In the following description of various example structures according to the invention, reference is made to the accompanying drawings, which form a part hereof, and in which are shown by way of illustration various example devices, systems, and environments in which aspects of the invention may be practiced. It is to be understood that other specific arrangements of parts, example devices, systems, and environments may be utilized and structural and functional modifications may be made without departing from the scope of the present invention. Also, while the terms “top,” “bottom,” “front,” “back,” “side,” “rear,” “primary,” “secondary,” and the like may be used in this specification to describe various example features and elements of the invention, these terms are used herein as a matter of convenience, e.g., based on the example orientations shown in the figures or the orientation during typical use. Additionally, the term “plurality,” as used herein, indicates any number greater than one, either disjunctively or conjunctively, as necessary, up to an infinite number. Nothing in this specification should be construed as requiring a specific three dimensional orientation of structures in order to fall within the scope of this invention. Also, the reader is advised that the attached drawings are not necessarily drawn to scale.

The following terms are used in this specification, and unless otherwise noted or clear from the context, these terms have the meanings provided below.

“Ball striking device” means any device constructed and designed to strike a ball or other similar objects (such as a hockey puck). In addition to generically encompassing “ball striking heads,” which are described in more detail below, examples of “ball striking devices” include, but are not limited to: golf clubs, putters, croquet mallets, polo mallets, baseball or softball bats, cricket bats, tennis rackets, badminton rackets, field hockey sticks, ice hockey sticks, and the like.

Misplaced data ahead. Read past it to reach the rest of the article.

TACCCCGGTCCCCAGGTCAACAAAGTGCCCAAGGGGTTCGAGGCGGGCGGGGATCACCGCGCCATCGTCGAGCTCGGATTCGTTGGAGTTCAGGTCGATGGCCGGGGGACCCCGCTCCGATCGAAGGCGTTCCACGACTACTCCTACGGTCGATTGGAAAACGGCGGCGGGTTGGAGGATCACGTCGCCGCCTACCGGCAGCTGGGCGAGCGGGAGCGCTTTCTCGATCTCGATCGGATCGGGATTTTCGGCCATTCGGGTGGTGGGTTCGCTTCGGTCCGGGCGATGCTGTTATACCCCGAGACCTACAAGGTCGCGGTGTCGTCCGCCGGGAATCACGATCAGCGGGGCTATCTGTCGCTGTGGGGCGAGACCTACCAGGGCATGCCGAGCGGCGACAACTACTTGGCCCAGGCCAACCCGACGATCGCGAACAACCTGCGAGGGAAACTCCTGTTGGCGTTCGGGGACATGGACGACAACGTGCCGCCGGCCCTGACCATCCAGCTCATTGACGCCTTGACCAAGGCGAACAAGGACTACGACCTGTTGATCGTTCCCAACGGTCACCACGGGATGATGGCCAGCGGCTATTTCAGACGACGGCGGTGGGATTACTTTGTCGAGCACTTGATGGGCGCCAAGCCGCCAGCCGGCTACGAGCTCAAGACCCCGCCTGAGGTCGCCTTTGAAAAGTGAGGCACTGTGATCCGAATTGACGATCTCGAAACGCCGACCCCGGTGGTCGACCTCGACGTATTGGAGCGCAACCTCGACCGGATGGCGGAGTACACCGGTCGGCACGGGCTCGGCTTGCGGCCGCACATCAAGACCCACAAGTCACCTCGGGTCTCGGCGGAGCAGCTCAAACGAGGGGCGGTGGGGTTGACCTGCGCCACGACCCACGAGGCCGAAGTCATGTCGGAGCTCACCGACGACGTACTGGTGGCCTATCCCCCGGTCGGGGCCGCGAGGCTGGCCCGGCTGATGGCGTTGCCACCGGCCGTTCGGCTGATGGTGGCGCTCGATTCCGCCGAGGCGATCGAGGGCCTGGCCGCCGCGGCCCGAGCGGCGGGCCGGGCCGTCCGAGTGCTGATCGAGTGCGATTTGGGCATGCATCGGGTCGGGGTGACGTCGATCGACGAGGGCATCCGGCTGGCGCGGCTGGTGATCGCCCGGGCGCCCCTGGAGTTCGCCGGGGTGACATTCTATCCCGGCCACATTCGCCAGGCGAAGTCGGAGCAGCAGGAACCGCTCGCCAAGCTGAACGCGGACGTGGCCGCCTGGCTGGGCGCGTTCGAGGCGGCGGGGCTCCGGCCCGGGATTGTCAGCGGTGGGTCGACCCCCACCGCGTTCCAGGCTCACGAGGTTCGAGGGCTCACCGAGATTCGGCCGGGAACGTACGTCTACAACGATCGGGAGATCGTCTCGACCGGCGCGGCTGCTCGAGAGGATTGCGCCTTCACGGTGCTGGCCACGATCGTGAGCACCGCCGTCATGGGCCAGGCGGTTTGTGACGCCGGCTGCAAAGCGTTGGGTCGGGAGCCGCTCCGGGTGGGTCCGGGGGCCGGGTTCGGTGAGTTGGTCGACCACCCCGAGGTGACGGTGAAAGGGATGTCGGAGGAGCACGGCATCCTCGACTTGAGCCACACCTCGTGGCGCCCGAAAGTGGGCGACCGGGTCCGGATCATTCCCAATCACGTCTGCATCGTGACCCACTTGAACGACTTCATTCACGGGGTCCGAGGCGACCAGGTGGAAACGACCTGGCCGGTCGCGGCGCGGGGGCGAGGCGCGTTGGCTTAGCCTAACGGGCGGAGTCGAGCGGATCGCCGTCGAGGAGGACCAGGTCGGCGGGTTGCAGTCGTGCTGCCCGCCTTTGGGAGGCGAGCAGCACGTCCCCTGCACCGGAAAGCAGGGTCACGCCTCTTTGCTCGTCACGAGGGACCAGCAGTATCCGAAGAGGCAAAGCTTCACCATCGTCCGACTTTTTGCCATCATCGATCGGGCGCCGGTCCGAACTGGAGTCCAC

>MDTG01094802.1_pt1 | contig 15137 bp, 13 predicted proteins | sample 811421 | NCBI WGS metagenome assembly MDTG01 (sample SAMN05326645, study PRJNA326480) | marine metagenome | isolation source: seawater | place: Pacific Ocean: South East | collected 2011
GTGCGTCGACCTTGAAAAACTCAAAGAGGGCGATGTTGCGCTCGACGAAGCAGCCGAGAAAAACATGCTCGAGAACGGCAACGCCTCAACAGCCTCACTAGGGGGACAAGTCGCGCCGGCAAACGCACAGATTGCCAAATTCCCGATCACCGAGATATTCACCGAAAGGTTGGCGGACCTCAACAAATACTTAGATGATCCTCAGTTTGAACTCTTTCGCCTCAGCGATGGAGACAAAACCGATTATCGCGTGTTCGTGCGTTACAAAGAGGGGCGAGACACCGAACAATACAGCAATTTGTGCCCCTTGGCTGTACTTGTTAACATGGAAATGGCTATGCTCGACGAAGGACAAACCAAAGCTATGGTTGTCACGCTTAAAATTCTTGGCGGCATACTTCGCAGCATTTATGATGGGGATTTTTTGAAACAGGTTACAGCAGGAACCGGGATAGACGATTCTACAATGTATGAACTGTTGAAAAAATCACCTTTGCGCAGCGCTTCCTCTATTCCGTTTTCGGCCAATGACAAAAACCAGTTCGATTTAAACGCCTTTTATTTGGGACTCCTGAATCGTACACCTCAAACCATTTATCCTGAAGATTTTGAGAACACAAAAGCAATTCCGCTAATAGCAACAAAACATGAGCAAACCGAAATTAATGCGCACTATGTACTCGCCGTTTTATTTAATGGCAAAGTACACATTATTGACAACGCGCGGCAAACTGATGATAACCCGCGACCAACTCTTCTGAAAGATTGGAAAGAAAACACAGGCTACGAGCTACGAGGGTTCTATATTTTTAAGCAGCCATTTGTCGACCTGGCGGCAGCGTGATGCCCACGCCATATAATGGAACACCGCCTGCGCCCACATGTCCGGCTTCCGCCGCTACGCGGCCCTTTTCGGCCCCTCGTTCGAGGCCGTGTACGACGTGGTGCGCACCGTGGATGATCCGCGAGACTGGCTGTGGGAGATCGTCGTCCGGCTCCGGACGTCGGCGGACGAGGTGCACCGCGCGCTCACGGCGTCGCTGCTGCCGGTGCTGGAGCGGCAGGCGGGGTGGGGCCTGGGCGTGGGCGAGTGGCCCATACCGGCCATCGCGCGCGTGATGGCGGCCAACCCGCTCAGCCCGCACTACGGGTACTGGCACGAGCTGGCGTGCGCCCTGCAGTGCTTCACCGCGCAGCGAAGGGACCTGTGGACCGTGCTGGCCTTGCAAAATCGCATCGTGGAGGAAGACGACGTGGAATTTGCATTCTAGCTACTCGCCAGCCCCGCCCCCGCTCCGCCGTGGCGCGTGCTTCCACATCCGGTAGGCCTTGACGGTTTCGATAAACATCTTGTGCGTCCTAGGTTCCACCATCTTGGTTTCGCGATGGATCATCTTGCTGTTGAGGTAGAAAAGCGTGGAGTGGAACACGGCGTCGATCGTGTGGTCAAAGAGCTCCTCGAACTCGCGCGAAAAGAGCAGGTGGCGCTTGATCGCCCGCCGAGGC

“Ball striking head” means the portion of a “ball striking device” that includes and is located immediately adjacent (optionally surrounding) the portion of the ball striking device designed to contact the ball (or other object) in use. In some examples, such as many golf clubs and putters, the ball striking head may be a separate and independent entity from any shaft or handle member, and it may be attached to the shaft or handle in some manner.

The term “shaft” includes the portion of a ball striking device (if any) that the user holds during a swing of a ball striking device.

“Integral joining technique” means a technique for joining two pieces so that the two pieces effectively become a single, integral piece, including, but not limited to, irreversible joining techniques, such as adhesively joining, cementing, welding, brazing, soldering, or the like. In many bonds made by “integral joining techniques,” separation of the joined pieces cannot be accomplished without structural damage thereto.

“Transverse” is not limited to perpendicular or generally perpendicular intersections, and refers broadly to a variety of angled intersections.

“Approximately” incorporates a variation or error of +/−10% of the nominal value stated.

“Generally constant thickness” incorporates a variation or error of +/−5% of the average thickness over the entirety of the area in question.

“Annular” refers to a ring-like shape, but does not imply any particular shape or contour, such as circular, elliptical, etc.

The term “thickness” or “face thickness,” when used in reference to a ball striking face as described herein refers to the distance between the ball striking surface and the inner surface of the face. The thickness is generally the distance between a point on the inner or outer surface of the face and the nearest point on the outer or inner surface of the face, respectively, and may be measured perpendicularly to the inner or outer surface at the point in question.

In general, aspects of this invention relate to ball striking devices, such as golf club heads, golf clubs, putter heads, putters, and the like. Such ball striking devices, according to at least some examples of the invention, may include a ball striking head and a ball striking surface. In the case of a golf club, the ball striking surface may constitute a substantially flat surface on one face of the ball striking head, although some curvature may be provided (e.g., “bulge” or “roll” characteristics). Some more specific aspects of this invention relate to wood-type golf clubs and golf club heads, including drivers, fairway woods, hybrid-type clubs, iron-type golf clubs, and the like, although aspects of this invention also may be practiced on other types of golf clubs or other ball striking devices, if desired.